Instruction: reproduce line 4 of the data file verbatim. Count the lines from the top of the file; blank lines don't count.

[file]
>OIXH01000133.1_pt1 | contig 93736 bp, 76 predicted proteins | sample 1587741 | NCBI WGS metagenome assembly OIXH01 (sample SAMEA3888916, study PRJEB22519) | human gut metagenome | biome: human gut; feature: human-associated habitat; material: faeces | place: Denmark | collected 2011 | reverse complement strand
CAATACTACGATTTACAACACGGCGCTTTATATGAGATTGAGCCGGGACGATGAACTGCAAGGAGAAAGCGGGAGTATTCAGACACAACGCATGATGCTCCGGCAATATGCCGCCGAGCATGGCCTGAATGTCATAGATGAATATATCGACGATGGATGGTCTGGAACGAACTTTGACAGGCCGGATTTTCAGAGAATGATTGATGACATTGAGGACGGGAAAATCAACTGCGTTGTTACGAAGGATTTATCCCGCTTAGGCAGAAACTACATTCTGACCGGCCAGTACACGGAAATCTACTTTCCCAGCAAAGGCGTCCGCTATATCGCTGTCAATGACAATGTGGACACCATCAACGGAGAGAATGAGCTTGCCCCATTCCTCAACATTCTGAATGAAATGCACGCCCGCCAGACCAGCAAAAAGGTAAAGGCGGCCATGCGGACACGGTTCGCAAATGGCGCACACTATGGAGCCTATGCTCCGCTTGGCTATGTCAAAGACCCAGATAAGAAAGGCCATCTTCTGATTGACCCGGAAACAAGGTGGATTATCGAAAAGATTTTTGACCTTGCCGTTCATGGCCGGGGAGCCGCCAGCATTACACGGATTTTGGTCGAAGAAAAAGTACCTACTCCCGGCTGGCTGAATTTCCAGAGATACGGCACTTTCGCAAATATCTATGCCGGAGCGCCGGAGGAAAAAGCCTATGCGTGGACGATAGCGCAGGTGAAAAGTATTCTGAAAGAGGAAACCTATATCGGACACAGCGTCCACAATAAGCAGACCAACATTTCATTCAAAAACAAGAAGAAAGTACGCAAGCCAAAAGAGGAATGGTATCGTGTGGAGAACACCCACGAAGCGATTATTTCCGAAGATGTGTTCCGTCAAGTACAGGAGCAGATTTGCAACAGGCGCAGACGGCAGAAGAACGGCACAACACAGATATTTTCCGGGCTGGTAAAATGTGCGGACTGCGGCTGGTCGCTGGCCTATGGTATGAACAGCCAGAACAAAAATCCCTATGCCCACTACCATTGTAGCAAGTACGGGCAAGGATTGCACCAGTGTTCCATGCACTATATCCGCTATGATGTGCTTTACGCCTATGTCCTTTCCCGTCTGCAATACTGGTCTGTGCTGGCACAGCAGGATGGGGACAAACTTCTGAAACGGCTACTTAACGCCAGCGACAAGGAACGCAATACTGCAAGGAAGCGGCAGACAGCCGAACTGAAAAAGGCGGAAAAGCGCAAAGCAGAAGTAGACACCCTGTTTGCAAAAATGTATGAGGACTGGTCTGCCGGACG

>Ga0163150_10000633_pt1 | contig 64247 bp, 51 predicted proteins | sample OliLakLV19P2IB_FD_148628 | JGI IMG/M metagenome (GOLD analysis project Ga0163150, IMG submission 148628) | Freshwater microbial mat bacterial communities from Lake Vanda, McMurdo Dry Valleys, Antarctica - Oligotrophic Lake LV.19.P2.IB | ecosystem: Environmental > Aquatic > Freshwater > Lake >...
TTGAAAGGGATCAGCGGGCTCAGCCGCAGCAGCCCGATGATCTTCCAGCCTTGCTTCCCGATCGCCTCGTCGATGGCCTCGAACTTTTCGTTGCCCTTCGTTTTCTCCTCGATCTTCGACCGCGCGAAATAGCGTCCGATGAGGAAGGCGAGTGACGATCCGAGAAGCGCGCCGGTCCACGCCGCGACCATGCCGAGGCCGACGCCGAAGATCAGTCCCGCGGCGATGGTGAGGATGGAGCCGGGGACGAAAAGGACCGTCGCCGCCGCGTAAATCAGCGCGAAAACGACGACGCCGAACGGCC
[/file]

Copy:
TTGAAAGGGATCAGCGGGCTCAGCCGCAGCAGCCCGATGATCTTCCAGCCTTGCTTCCCGATCGCCTCGTCGATGGCCTCGAACTTTTCGTTGCCCTTCGTTTTCTCCTCGATCTTCGACCGCGCGAAATAGCGTCCGATGAGGAAGGCGAGTGACGATCCGAGAAGCGCGCCGGTCCACGCCGCGACCATGCCGAGGCCGACGCCGAAGATCAGTCCCGCGGCGATGGTGAGGATGGAGCCGGGGACGAAAAGGACCGTCGCCGCCGCGTAAATCAGCGCGAAAACGACGACGCCGAACGGCC